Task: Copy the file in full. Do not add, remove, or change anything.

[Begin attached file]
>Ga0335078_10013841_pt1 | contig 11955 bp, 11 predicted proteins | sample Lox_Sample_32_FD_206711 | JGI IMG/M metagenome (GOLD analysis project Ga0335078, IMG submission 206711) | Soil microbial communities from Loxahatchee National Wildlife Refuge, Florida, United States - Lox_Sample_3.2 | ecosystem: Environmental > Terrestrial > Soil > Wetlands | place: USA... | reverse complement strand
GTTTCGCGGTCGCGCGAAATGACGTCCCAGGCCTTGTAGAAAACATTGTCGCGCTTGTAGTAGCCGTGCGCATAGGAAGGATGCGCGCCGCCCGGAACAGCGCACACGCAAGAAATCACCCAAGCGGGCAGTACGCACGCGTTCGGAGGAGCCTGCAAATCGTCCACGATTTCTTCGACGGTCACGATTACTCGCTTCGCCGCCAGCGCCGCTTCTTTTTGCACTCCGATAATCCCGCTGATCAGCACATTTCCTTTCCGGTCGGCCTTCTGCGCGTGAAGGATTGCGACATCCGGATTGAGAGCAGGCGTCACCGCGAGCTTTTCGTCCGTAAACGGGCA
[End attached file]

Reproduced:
>Ga0335078_10013841_pt1 | contig 11955 bp, 11 predicted proteins | sample Lox_Sample_32_FD_206711 | JGI IMG/M metagenome (GOLD analysis project Ga0335078, IMG submission 206711) | Soil microbial communities from Loxahatchee National Wildlife Refuge, Florida, United States - Lox_Sample_3.2 | ecosystem: Environmental > Terrestrial > Soil > Wetlands | place: USA... | reverse complement strand
GTTTCGCGGTCGCGCGAAATGACGTCCCAGGCCTTGTAGAAAACATTGTCGCGCTTGTAGTAGCCGTGCGCATAGGAAGGATGCGCGCCGCCCGGAACAGCGCACACGCAAGAAATCACCCAAGCGGGCAGTACGCACGCGTTCGGAGGAGCCTGCAAATCGTCCACGATTTCTTCGACGGTCACGATTACTCGCTTCGCCGCCAGCGCCGCTTCTTTTTGCACTCCGATAATCCCGCTGATCAGCACATTTCCTTTCCGGTCGGCCTTCTGCGCGTGAAGGATTGCGACATCCGGATTGAGAGCAGGCGTCACCGCGAGCTTTTCGTCCGTAAACGGGCA